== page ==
In Shamus's original campaign, the party could either head southeast over the plains to Jolana Village or head southwest through the forest to Woodhurst. In both his campaign and my own, the players opted to head across the not-so-fruited plains. This played out exactly as it did in Shamus's campaign, which was largely due to the awesome map and dungeon notes Shamus posted about this leg of the journey. I threw a few more traps in on the way to the dungeon, but otherwise it was almost identical. Thanks, Shamus!

The Weather Hills
Shamus's party skipped right over this part. His cleric was high enough in level to cast a spell for walking on water, so they just crossed the river. My guys weren't high enough at that point, so they had to work their way through the goblin infested hills. This was a pretty good "dungeon."

I had the hills set up as a natural maze. There was a natural path, filled with thick undergrowth, running between the various hills. The party could cross over the hills, but it wouldn't get them through any faster, and they'd be exposed to attack from the goblins. The party didn't have a map, but they generally knew they needed to head southeast. At each intersection, I rolled randomly for the traps they'd encounter on a table I made. A failed spot check resulted in a trap that triggered, and the goblins would spring out and attack.

They only got attacked once, but this turned out pretty good all the same. The party fighter ended up in a pit, which made it a pretty interesting fight, as he'd have torn right through the goblins.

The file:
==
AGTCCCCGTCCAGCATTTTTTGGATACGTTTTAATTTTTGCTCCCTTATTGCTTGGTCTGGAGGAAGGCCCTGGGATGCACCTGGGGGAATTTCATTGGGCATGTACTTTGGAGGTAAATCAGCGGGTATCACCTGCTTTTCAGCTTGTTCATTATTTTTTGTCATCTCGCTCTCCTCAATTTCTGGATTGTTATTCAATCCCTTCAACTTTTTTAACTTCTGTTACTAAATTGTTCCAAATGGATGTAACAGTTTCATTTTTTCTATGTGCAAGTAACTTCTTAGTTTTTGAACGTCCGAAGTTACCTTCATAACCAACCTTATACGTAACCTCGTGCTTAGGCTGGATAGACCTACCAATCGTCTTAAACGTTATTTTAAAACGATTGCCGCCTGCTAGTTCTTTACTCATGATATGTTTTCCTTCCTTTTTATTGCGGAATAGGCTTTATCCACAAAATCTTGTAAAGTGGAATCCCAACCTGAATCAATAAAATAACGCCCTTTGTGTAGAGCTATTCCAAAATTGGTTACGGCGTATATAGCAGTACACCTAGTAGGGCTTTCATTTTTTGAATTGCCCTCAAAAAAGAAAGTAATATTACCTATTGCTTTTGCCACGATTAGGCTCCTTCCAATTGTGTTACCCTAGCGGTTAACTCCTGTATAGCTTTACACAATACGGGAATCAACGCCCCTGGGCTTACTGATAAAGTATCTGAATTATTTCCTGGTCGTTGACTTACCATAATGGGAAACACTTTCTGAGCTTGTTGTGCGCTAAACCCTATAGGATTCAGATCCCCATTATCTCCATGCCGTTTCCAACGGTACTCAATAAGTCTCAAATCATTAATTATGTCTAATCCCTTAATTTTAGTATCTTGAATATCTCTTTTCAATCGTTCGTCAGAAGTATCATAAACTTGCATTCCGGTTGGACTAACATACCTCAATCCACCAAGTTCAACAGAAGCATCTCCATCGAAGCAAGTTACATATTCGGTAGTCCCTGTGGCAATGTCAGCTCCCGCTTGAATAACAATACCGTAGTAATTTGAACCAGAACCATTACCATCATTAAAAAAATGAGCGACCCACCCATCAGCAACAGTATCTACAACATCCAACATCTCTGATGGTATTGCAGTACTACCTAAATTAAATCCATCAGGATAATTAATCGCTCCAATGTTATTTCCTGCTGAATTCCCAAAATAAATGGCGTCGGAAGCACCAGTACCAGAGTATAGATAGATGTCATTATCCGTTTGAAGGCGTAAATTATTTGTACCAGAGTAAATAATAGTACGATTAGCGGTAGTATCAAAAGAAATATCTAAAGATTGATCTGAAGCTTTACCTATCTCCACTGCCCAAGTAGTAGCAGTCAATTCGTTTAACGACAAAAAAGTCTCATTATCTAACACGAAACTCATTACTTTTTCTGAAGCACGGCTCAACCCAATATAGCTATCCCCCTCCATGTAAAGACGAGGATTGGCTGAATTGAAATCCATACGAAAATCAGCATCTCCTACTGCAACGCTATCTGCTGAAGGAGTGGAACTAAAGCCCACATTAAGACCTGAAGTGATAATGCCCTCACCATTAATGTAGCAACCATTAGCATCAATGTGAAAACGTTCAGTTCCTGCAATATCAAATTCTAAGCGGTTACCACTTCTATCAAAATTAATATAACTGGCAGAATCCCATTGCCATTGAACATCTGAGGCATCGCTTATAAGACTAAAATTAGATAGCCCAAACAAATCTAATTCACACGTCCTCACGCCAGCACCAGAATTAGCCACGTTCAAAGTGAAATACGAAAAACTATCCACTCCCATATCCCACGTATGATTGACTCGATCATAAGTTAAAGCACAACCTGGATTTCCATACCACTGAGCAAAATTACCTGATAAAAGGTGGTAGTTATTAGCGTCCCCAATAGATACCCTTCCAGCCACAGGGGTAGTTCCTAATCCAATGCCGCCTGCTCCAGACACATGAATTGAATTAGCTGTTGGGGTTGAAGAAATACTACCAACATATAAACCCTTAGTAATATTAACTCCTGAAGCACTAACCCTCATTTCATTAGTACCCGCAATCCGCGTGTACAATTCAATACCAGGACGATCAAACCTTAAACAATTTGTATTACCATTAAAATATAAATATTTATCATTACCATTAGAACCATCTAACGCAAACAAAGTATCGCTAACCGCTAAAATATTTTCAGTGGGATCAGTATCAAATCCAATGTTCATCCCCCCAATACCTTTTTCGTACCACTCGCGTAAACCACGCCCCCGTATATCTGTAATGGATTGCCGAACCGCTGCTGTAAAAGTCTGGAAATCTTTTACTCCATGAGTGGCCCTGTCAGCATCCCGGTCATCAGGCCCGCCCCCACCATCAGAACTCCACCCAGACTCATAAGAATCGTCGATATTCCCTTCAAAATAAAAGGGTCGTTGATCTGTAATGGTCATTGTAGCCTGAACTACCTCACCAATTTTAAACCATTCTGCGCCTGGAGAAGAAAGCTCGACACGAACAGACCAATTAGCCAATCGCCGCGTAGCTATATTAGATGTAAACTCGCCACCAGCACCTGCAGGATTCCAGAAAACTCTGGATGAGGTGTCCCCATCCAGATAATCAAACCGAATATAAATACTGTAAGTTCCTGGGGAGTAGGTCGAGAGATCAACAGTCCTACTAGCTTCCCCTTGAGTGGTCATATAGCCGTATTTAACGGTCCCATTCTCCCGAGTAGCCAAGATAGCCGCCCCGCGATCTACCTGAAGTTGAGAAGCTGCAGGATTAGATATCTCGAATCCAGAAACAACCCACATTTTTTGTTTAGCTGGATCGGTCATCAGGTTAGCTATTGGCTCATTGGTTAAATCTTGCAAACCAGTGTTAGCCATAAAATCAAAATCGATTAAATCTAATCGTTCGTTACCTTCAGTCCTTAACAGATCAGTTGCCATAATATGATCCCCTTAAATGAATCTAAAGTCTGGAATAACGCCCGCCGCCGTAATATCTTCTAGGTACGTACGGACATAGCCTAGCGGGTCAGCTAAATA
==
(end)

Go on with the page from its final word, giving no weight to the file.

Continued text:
There was one other trap that rather failed. I found a template for trapped weapons, which deal damage to the wielder when they swing it the first time, so I had the goblins leave a trapped greatsword sitting in the middle of the plain. Of course, the party fighter scooped it up, but he had no intention of using it. He was a dwarf; his waraxe was his only weapon! I figured he'd do something with it at some point. Even if he only sold it, the shopkeeper would get injured checking it out. Except . . . he "sold" it without telling me when he got to the next town. Well, it seemed like a good idea at the time.

Crossway
This part, too, turned out very similarly to Shamus's campaign. A membership to the mage's guild from a wizard they killed led the party bard to try to impersonate him to get discounts on new gear. This lead to an arrest attempt on the party. I felt bad for railroading at this point, but I wasn't given much choice. The bard tried for a good 15 minutes, real time, to talk his way out of arrest. This was in spite of the repeated statements by the guards of, "Surrender or my 20 soldiers will attack." At one point, I should have had the soldiers just attack them and carry their battered bodies in front of the town magistrate, but I hadn't statted them out. Oh well.

The rest turned out similarly. The dungeon housing Mordan was pretty fun to build. Rather than have them search for traps and kill monsters, I searched out some logic/maze puzzles from the web and built them into the dungeon. The party had a rough time figuring them out, but they made it through and liked them quite a bit. There was a maze where you could only turn right or left at each intersection and a Theseus and the Minotaur maze. There was a third, but I can't recall it now and my notes are nowhere to be found.

The freeing of Mordan almost was a disaster, though. Shamus's guys freed him, then ran like the dickens. My guys released him, then sat in his chamber and argued about it for a long time. Even after I had their NPC run away, screaming in terror, they still sat and argued. It almost resulted in an in-character fight, as one of the players tried to introduce some background to his character. (A family killed by a lich in the past . . . do adventurers ever come from a normal, non-traumatic background?)